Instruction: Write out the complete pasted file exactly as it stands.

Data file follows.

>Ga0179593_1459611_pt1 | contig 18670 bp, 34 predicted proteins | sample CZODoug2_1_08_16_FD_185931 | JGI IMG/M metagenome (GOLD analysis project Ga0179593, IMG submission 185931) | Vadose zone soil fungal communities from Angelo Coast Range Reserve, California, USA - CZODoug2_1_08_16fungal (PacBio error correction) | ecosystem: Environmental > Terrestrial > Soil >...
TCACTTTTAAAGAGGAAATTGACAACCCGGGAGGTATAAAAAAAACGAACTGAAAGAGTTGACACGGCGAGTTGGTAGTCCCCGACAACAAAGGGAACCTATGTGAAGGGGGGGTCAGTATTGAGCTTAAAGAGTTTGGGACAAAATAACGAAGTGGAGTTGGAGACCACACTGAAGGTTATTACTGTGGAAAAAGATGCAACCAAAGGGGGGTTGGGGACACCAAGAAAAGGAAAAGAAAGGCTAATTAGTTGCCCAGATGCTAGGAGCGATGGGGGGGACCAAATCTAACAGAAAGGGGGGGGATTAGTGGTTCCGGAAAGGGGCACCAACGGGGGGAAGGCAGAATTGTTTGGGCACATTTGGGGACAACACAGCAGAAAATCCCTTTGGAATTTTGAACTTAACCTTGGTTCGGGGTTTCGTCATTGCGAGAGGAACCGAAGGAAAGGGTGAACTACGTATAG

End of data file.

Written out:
>Ga0179593_1459611_pt1 | contig 18670 bp, 34 predicted proteins | sample CZODoug2_1_08_16_FD_185931 | JGI IMG/M metagenome (GOLD analysis project Ga0179593, IMG submission 185931) | Vadose zone soil fungal communities from Angelo Coast Range Reserve, California, USA - CZODoug2_1_08_16fungal (PacBio error correction) | ecosystem: Environmental > Terrestrial > Soil >...
TCACTTTTAAAGAGGAAATTGACAACCCGGGAGGTATAAAAAAAACGAACTGAAAGAGTTGACACGGCGAGTTGGTAGTCCCCGACAACAAAGGGAACCTATGTGAAGGGGGGGTCAGTATTGAGCTTAAAGAGTTTGGGACAAAATAACGAAGTGGAGTTGGAGACCACACTGAAGGTTATTACTGTGGAAAAAGATGCAACCAAAGGGGGGTTGGGGACACCAAGAAAAGGAAAAGAAAGGCTAATTAGTTGCCCAGATGCTAGGAGCGATGGGGGGGACCAAATCTAACAGAAAGGGGGGGGATTAGTGGTTCCGGAAAGGGGCACCAACGGGGGGAAGGCAGAATTGTTTGGGCACATTTGGGGACAACACAGCAGAAAATCCCTTTGGAATTTTGAACTTAACCTTGGTTCGGGGTTTCGTCATTGCGAGAGGAACCGAAGGAAAGGGTGAACTACGTATAG